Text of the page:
Out & About …

… on the North York Moors, or wherever I happen to be.

Turf Stone

On Bildsdale Moor West near Wether Hill. I haven’t been up here, certainly since lockdown. But not much to see as a blanket of wet cloud hung over the moor. Howes and boundary stones would provide photographic interest today.

Footstools of drying peat cuttings in Ireland 2018

The Bilsdale Turf Stones are a series of eight stones, all inscribed with a ‘T’, 50 metres or so west of the Bilsdale and Snilesworth parish boundary which roughly follows the modern landrover track. They demarcate the limit where the farmers of Bilsdale were traditionally allowed to cut turves of peat on Snilesworth land as Bilsdale parish did not have enough suitable land for turf cutting.

Peat was cut or ‘graved‘ on most of the high moors after the heather had been burnt and before the grouse started nested. The turves would be cut from the top layer of heathery roots of a swidden. At the same time, the women of the farmstead may collect the charred heather stems as kindling. The turves¬†would then be barrowed down to the drying or ‘ligging’ ground, or¬†sledges may be used. Once dried, the turves provided fuel during the winter. As far as I know, peat is no longer cut on the NYM, but I remember seeing ‘footstools‘ of drying peat when in Ireland in 2018. A sight which would once have been familiar on our moors.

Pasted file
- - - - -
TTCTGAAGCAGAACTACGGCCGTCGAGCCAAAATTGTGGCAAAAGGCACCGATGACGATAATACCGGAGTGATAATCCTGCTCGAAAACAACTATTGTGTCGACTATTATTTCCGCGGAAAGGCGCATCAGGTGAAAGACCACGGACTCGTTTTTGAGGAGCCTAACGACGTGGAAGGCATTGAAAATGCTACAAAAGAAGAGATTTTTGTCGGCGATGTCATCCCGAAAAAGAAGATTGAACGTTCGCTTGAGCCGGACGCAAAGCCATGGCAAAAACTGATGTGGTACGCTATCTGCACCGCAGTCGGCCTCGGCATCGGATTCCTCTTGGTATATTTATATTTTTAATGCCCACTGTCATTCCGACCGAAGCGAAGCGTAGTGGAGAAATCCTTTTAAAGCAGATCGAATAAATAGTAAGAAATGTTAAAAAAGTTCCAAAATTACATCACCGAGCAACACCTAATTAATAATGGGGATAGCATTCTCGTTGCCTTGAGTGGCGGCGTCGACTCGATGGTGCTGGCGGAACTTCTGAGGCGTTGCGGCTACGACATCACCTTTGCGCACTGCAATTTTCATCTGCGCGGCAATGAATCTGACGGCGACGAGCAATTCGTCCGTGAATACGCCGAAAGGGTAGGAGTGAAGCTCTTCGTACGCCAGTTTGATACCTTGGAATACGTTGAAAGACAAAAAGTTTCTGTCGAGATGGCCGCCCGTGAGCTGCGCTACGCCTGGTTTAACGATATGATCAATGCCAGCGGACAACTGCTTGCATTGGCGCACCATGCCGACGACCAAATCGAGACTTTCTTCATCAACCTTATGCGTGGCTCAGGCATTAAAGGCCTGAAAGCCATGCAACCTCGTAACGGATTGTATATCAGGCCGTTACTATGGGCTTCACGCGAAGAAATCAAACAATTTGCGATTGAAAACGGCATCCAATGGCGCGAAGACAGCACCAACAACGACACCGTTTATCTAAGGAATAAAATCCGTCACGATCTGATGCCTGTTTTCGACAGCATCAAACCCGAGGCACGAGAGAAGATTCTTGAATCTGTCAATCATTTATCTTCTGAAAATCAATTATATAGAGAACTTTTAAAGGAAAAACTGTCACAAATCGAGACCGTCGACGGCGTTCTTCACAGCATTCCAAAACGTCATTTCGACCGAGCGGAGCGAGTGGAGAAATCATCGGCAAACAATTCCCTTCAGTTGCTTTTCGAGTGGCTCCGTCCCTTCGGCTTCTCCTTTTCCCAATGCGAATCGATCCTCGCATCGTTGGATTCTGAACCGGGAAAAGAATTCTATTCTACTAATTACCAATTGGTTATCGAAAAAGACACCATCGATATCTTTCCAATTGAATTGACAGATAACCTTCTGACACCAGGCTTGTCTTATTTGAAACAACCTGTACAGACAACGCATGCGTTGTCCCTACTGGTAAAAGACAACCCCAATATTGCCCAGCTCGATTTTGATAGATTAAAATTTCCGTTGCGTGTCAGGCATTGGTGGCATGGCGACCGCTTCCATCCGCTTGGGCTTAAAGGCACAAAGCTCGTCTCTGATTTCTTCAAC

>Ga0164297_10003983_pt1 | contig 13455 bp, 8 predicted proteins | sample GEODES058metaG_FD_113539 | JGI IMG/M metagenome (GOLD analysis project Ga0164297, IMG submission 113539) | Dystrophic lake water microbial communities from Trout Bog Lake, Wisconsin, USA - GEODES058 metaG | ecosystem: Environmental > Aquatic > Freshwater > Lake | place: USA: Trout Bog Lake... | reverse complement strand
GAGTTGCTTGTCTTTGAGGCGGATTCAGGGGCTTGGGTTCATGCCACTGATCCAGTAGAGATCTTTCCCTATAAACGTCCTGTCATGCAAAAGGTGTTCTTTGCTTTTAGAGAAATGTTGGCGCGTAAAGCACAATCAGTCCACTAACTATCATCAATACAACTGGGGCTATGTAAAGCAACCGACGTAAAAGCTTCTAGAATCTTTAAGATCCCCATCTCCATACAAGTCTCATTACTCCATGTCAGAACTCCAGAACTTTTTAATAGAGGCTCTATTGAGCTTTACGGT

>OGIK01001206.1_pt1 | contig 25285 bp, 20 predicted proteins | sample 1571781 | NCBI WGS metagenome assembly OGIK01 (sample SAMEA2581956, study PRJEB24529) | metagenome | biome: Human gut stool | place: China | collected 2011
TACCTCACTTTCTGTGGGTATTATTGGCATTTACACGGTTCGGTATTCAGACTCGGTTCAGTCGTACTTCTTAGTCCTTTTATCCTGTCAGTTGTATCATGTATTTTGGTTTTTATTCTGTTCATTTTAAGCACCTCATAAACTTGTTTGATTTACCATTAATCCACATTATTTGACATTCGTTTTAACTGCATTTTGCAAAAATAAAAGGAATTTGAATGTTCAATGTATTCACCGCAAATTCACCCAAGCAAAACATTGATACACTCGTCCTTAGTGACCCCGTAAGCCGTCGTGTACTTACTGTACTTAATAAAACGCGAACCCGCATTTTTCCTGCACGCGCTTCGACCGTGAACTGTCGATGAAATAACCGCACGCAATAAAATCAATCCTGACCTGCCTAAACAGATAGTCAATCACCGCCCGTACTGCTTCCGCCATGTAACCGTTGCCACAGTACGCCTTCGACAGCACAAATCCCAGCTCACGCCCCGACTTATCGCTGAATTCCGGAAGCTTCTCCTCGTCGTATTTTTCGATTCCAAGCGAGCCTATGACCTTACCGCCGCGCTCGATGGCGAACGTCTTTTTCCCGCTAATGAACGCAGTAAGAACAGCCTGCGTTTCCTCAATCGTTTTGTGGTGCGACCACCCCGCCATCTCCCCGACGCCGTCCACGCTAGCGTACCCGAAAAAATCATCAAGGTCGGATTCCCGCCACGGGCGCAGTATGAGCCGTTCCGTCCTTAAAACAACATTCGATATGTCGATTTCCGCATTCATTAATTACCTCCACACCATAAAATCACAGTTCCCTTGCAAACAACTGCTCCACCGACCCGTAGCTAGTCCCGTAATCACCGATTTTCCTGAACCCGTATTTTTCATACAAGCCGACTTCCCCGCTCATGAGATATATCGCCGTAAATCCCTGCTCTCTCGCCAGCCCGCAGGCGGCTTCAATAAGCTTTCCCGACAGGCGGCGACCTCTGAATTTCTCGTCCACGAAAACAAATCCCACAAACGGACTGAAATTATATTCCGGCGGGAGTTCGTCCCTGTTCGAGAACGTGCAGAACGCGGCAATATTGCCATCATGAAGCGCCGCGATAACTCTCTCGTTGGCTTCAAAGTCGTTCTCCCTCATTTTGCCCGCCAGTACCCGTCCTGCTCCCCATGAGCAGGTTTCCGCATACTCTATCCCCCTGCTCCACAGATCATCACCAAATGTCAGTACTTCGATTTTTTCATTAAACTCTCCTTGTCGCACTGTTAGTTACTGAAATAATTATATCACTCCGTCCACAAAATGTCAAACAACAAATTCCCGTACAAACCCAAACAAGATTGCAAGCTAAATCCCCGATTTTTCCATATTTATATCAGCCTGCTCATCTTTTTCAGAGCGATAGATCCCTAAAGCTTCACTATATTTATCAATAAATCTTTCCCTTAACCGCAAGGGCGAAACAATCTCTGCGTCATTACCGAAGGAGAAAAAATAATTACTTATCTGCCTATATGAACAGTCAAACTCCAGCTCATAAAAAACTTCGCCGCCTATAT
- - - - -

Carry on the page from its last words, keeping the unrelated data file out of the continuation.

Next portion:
Generally, turbary was one of the common rights freeholders and cottagers would have possessed. Those without such a right paid ‘turfgraste‘ for the privilege.¬†Other rights a farmer could have might include pasture, stones, fallen timber, ling or heather, bracken, and furze or gorse.



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